♦ The BBC has acquired drama Killing Eve, developed by Phoebe Waller-Bridge, and here’s an interview with one of its cast, Sandra Oh from the BBC themselves…
What sort of world will the audience be entering with Killing Eve?
Killing Eve follows two parallel stories that eventually intersect in numerous places. One follows Eve, who I play, and the other is the world of Villanelle, played by Jodie Comer, who is an assassin. Eve’s task is to find this assassin. It’s a unique world of the spy thriller, and a real character story between these two women, and their need to find each other. There is a lot of wit and humour in it. It’s a real kind of a mash up – a new voice and a new genre.
What excited you most about being involved in this project?
It was definitely working with Phoebe, and the part that she wrote which I thought was very fresh, daringly hilarious and extremely dramatic. I really, really like the mix of that, because ultimately it becomes all the more relatable and human. You know things are funny and sad and thrilling and dangerous and absurd, I mean, that’s kind of like life – and actually that is more relatable than straight comedy or just straight drama.
Can you tell us a little bit about Eve?
I feel like my role as Eve is to play it like the eyes of the audience. She’s the normal character who’s sucked into extraordinary circumstances. Hopefully the audience will come into the story relating to Eve, because she’s just the ordinary woman who is slightly dissatisfied with her job and is kind of missing something in her life. She finds her energy through Villanelle, which begins to break her out of her usual mould.
What is Eve’s world like and what is contained in it?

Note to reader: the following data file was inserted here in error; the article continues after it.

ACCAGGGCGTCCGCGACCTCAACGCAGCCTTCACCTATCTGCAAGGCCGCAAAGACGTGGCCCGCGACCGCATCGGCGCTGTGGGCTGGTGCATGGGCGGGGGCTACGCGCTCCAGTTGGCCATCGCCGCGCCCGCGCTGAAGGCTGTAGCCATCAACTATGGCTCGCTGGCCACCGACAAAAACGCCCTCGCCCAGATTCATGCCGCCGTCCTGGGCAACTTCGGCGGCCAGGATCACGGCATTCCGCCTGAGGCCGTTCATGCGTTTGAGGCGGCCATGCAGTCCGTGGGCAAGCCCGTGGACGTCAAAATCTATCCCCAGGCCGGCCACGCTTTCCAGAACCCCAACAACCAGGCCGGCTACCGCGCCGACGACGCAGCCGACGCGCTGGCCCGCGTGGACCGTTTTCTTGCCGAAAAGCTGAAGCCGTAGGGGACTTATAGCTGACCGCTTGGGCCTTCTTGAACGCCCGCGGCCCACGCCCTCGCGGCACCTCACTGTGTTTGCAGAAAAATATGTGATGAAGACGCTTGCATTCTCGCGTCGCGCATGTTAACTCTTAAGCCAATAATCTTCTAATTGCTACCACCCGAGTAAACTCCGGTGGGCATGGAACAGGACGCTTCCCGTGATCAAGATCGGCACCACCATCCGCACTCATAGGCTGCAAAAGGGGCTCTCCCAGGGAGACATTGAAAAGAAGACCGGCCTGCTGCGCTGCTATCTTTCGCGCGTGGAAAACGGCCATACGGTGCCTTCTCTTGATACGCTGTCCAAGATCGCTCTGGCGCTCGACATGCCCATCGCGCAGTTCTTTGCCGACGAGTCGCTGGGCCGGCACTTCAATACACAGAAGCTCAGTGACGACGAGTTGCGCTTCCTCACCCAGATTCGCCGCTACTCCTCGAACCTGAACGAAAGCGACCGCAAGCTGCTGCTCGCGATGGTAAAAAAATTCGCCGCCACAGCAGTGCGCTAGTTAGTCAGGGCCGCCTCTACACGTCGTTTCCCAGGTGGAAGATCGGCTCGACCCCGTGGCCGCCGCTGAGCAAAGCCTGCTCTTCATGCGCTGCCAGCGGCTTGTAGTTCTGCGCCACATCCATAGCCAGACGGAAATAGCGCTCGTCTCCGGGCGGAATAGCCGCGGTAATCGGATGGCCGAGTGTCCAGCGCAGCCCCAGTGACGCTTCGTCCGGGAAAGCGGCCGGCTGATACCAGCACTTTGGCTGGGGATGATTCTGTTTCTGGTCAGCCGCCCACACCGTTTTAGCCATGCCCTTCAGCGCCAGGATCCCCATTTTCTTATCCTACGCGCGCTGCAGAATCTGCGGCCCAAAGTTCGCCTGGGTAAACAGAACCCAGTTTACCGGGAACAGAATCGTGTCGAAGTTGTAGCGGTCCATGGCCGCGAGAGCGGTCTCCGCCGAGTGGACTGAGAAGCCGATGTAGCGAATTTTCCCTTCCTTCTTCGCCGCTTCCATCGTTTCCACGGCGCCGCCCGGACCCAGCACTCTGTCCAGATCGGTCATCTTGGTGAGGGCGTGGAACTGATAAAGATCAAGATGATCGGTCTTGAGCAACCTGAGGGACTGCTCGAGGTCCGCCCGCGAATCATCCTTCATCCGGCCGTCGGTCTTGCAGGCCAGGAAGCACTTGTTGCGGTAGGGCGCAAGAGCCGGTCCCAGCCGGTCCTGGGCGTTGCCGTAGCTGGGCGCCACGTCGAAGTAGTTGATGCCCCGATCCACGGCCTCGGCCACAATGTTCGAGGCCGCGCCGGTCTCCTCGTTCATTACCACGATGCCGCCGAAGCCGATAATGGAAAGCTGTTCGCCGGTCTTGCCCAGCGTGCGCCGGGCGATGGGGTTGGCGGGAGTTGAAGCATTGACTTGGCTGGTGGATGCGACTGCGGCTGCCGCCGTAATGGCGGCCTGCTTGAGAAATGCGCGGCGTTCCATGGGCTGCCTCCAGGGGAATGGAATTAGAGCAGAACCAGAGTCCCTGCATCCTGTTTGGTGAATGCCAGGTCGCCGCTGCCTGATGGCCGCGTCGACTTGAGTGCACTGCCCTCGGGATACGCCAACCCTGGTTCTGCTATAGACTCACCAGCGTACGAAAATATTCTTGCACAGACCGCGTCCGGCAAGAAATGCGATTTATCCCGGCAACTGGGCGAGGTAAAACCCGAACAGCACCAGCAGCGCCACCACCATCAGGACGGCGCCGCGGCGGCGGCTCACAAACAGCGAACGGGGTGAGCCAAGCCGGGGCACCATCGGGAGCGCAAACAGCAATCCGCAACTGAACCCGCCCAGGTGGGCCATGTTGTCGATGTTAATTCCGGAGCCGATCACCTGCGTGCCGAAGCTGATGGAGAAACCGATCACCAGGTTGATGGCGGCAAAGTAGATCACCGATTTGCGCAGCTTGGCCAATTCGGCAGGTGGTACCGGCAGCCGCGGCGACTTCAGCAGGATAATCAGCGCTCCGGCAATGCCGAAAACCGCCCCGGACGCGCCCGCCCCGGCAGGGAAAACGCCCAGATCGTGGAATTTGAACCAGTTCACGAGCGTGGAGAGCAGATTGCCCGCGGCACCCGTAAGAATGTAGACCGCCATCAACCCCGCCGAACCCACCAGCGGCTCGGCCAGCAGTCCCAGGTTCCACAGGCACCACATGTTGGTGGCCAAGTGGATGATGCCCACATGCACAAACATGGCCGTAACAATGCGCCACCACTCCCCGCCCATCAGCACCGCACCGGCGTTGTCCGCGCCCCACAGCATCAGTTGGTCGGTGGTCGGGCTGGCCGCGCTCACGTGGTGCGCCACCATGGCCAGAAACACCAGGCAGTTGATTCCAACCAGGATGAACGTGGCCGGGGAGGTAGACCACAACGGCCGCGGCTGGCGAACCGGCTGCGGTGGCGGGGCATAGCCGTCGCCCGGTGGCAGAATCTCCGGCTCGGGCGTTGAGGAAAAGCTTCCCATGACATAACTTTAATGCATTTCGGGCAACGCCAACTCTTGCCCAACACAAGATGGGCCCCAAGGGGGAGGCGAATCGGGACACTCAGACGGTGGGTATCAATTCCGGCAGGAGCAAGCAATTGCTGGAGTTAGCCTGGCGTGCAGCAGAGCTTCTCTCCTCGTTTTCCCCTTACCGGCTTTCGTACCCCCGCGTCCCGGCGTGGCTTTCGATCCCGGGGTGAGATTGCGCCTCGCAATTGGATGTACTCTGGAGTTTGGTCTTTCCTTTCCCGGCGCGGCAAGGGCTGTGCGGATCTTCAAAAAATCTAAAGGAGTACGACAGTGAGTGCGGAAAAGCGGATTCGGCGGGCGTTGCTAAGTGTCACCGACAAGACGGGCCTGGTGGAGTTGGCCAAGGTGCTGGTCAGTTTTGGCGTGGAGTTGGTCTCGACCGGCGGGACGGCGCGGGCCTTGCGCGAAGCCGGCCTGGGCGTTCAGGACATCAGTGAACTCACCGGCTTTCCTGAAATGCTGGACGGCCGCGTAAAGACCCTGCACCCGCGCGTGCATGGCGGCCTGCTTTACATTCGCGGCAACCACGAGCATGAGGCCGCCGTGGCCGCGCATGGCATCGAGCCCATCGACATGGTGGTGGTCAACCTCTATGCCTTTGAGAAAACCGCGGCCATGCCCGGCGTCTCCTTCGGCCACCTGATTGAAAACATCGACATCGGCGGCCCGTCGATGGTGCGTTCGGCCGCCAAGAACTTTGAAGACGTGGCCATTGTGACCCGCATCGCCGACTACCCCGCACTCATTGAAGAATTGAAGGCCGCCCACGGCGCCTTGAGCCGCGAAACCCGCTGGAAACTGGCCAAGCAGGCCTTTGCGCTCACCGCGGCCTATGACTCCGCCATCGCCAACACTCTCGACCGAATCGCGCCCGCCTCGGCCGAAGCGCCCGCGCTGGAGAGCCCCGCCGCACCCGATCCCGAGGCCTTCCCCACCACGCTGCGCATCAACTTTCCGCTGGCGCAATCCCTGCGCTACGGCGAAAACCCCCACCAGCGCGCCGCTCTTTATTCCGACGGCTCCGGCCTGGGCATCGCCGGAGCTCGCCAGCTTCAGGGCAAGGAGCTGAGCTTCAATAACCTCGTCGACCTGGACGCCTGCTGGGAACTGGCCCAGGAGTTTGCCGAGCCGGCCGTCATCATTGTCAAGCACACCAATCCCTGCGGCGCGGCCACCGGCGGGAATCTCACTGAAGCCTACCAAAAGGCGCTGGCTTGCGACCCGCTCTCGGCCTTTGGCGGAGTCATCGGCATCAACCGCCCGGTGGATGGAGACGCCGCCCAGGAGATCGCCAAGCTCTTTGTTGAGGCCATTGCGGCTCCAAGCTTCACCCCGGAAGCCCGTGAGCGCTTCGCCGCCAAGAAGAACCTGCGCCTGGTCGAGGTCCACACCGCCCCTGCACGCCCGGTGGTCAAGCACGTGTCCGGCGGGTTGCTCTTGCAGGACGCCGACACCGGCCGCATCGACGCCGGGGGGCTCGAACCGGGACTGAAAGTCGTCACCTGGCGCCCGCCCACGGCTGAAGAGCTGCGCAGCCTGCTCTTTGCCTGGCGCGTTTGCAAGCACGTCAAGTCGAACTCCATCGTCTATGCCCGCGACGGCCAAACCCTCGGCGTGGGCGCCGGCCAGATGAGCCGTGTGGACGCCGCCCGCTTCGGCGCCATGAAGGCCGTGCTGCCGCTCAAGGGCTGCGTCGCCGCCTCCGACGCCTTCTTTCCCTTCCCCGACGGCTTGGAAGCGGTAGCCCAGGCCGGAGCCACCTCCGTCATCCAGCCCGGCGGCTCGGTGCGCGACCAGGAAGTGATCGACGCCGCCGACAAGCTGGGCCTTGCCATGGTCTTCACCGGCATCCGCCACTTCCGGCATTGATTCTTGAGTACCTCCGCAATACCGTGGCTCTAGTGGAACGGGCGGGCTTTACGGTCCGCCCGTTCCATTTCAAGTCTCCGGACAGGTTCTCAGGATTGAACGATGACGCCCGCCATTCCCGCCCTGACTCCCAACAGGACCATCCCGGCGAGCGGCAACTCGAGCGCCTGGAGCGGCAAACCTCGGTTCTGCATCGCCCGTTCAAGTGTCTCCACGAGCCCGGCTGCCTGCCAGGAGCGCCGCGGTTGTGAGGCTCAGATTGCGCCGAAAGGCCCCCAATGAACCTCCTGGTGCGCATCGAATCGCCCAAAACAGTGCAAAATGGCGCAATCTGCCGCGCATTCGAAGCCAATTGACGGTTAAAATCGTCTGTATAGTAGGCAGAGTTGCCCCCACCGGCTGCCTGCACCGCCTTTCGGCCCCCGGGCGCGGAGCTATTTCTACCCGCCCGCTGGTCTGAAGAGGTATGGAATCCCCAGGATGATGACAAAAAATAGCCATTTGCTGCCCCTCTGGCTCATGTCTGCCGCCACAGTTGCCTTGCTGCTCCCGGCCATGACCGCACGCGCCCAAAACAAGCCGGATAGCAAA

When we first meet Eve, you really see her own life: she has a very, very good relationship with her husband Niko and you see her at her job in MI5. She has a good job, with great co-workers. Everything is fine about her life, right? But there is more and she just happens to be a character who ultimately wants more.
And so her life at the beginning of the series is just set in London, in her home and in her office, but then as Villanelle begins to seep into Eve’s life we go on to have this fantastic international feel to the show, as we follow Eve as she tracks Villanelle.
How did the costume department design Eve’s look?
Let’s just say costume-wise, I’m a little jealous of Jodie’s wardrobe! Villanelle wears these designer things and Eve is a little bit more practical and schlubby. It’s really, really right for Eve. Make-up and hair wise, Villanelle is someone who goes for all these changes, because that’s part of her character. Whereas with Eve there was a certain kind of steadiness, a certain tiredness that I think is just right for her.
What is going through Eve’s head when she decides to go to Russia?
It’s not so much Eve’s head and sound mind that is driving her to Russia, it’s her gut – and that’s pulling her away from her life in London and her husband Niko. Eve’s first real eye-to-eye contact with Villanelle drives her to continue having contact with that entity – it is this that propels Eve to Russia.
What makes Killing Eve unique for you?
The fresh tone. We’re really trying to create a new tone, almost even like a new genre, a really fresh and different way of telling the story in presenting these characters. Phoebe has a tremendous gift for being able to write multiple layers. It’s great to play a role where you can make something both absurd and real.